6 Reasons Drones are the Future of Disaster Relief
This is part of the series “Drones are the Future” – a collection of posts outlining the positive impact UAVs will have on our world in the not-so-distant future.
Earthquake, tornado, tsunami, floods, fires. Disaster can strike at any time, in any place. The speed of human response to aid victims is often the difference between life and death for survivors.
Disaster Relief Drones
Here is a look at 6 ways we’ll use disaster relief drones in the not-so-distant future to save lives and ease suffering in times of major crisis or calamity.
1) Assess the Situation Faster
In the case of natural disaster, such as a hurricane, flood, tsunami, or earthquake, it is often difficult to quickly assess the full extent of the damage. Blocked roadways or fallen buildings can make it impossible to reach survivors. And what happens when the calamity happens in a remote location? It can take time to mobilize an adequate first response.
A disaster relief UAV can act as an immediate “eye in the sky” to quickly collect vital information.
It can take helicopters more than an hour to get to the scene and begin gathering information. Alternatively, within three minutes drones can be operational and collecting data. They can fly into situations that pose danger to pilots or responders on the ground.
2) Create a Map
Moments after a disaster – or even while it is ongoing – drones can be deployed to create a real-time map by taking an aerial survey, sending back photos, videos, and sensor data. This map would highlight washed out roads and damaged communities.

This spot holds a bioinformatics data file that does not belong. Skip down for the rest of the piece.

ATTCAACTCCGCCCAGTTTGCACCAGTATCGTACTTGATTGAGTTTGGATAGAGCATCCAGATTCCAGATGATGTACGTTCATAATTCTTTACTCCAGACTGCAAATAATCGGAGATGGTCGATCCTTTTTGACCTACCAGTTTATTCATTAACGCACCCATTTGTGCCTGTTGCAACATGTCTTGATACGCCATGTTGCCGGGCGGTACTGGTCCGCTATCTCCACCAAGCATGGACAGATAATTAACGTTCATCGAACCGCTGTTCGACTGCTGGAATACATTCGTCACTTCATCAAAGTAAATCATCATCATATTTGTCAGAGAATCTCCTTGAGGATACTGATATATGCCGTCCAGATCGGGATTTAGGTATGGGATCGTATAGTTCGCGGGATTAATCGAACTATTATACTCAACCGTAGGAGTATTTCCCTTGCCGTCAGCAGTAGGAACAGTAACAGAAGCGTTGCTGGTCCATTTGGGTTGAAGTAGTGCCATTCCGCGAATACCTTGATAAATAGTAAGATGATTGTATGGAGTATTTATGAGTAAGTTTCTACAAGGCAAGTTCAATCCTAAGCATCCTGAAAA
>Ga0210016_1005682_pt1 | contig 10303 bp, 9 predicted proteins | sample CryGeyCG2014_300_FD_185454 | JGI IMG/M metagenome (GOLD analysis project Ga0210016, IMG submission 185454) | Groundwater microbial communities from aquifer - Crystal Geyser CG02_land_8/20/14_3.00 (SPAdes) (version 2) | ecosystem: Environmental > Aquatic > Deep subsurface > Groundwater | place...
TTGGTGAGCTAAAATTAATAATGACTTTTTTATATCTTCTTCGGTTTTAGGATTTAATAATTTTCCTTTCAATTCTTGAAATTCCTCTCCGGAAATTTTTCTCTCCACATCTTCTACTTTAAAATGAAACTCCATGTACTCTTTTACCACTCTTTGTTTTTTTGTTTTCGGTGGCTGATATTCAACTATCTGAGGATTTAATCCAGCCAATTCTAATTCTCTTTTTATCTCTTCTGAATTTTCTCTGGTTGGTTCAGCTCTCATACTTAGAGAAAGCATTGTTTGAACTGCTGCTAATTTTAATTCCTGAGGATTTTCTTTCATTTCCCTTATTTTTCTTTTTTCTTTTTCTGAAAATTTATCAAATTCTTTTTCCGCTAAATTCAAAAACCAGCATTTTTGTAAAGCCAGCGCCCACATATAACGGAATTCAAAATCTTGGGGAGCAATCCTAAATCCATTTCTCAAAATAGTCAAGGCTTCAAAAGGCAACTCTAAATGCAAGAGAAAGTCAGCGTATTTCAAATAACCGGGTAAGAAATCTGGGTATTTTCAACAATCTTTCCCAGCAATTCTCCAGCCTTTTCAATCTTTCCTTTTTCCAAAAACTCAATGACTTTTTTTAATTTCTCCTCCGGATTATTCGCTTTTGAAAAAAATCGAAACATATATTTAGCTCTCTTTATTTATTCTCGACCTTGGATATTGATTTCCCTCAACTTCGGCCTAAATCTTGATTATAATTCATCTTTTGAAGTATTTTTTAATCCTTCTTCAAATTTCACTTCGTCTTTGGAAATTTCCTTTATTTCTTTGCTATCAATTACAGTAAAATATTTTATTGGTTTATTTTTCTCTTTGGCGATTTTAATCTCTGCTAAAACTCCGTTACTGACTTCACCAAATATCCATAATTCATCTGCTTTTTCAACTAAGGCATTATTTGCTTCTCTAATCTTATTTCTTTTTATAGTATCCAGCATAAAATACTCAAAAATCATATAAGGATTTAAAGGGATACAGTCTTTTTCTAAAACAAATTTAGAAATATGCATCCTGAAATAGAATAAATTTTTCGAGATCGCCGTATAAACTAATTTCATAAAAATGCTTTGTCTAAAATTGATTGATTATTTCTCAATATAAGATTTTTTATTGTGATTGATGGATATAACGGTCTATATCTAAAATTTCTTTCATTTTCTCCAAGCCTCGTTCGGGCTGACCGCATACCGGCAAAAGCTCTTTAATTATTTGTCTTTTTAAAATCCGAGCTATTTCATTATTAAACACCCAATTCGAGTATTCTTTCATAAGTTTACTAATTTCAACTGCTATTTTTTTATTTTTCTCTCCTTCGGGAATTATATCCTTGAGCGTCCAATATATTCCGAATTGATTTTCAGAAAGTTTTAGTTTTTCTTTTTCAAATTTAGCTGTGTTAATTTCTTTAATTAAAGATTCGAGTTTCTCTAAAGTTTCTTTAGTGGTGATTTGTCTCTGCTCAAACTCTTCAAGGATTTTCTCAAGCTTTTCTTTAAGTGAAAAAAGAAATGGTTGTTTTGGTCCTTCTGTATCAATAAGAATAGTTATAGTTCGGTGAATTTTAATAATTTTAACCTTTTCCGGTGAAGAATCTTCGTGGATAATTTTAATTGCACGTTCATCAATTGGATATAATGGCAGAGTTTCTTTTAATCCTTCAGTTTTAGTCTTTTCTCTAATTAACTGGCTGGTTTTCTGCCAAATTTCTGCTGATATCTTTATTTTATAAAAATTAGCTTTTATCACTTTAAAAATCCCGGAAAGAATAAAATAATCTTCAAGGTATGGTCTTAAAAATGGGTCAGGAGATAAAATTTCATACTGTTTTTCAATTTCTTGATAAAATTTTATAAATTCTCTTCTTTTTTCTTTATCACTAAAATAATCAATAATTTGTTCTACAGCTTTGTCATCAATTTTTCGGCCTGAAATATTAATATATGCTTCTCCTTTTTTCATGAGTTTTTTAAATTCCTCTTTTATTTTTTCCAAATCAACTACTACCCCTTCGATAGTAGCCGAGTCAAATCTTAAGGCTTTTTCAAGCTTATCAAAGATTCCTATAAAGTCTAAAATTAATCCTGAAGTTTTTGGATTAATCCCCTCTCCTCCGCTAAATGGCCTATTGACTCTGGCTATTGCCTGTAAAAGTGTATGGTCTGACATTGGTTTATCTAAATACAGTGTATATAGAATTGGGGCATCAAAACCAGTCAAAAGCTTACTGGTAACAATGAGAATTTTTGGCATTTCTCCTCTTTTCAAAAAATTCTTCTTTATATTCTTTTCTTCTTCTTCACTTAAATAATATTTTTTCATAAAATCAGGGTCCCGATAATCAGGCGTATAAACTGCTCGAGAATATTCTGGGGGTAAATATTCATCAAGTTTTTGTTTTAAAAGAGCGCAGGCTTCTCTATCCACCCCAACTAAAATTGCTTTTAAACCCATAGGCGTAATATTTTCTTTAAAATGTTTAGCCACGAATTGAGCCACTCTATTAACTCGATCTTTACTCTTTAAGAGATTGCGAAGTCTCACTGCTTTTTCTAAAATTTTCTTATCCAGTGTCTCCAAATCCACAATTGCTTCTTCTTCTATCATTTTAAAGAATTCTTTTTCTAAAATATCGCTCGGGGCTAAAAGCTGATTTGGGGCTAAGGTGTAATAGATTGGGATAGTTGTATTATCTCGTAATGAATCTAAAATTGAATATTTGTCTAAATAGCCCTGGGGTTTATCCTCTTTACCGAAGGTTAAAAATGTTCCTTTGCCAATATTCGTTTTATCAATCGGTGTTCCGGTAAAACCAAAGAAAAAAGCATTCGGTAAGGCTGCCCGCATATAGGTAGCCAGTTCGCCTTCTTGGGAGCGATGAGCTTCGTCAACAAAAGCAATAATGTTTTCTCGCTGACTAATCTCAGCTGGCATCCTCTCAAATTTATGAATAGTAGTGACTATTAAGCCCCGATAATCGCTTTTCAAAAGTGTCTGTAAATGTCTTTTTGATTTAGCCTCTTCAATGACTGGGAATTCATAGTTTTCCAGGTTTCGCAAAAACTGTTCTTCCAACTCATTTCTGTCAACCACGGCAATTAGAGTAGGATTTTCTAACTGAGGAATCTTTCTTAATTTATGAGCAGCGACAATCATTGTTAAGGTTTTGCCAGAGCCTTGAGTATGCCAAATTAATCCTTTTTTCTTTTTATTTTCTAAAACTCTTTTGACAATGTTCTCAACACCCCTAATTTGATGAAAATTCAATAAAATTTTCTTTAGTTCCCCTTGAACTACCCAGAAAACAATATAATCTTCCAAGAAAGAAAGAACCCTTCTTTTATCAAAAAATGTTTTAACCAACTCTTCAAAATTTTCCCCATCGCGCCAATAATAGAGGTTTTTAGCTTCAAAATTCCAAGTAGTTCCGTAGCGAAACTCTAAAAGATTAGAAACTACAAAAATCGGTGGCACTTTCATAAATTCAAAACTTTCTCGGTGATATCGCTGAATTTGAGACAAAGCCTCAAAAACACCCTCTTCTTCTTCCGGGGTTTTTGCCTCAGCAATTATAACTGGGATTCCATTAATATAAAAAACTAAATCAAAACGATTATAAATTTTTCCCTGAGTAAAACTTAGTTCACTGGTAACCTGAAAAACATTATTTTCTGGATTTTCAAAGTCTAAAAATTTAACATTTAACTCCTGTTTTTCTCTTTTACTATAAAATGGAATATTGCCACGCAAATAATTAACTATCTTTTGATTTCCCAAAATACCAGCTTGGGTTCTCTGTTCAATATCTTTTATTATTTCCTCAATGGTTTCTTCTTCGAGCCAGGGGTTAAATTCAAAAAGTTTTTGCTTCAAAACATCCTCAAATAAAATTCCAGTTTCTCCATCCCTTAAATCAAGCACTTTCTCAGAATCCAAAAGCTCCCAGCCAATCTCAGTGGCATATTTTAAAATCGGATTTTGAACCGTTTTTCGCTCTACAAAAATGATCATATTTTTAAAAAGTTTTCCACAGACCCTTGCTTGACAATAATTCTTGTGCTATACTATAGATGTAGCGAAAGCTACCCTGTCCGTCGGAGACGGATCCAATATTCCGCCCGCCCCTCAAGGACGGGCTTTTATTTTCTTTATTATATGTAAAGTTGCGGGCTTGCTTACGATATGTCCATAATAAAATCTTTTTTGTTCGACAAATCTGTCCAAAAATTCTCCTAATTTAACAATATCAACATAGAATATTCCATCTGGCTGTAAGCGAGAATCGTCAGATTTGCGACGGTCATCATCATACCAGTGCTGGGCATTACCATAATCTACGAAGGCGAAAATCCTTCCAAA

3) Locate Survivors
An aerial view of a disaster zone can provide immediate visuals to spot survivors. Mounted infrared cameras can identify the heat signature of human bodies. Drones can be outfitted with high-tech listening devices to pick up hard-to-hear audio. UAVs armed with Wi-Fi antennae can detect the signals given off by mobile phones and plot a map that outlines the whereabouts of known victims.
4) Deliver Supplies
Disaster relief drones can deliver vital supplies such as first aid, food, water, or fuel to victims or emergency personnel on the ground.
5) Provide Internet Signal
Natural disasters usually knock out power, communications networks, and Internet access. Drones can hover over dead zones, providing an Internet signal for rescuers and victims alike. Internet signal will increase communication between survivors and those trying to assist them. Additionally, first responders can receive important real-time updates about where to go and how to do the most good.
6) Long Term Monitoring & Alerts
Drones with long battery life can continuously monitor the situation on the ground at a lower cost to helicopters. Surveillance drones can alert officials if conditions on the ground change.
Thanks to the faster response made possible by the disaster relief UAVs, many more lives can be saved. Additionally, drones provide the opportunity for significant cost savings, reducing the need for helicopters, aircraft and pilots. While the use of emergency response drones is minimal today, once disaster relief agencies adopt drones, they won’t be able to live without them. In fact, the Association Unmanned Vehicle Systems International (AUVSI) predicts that disaster relief UAVs will account for 10% of the future drone industry.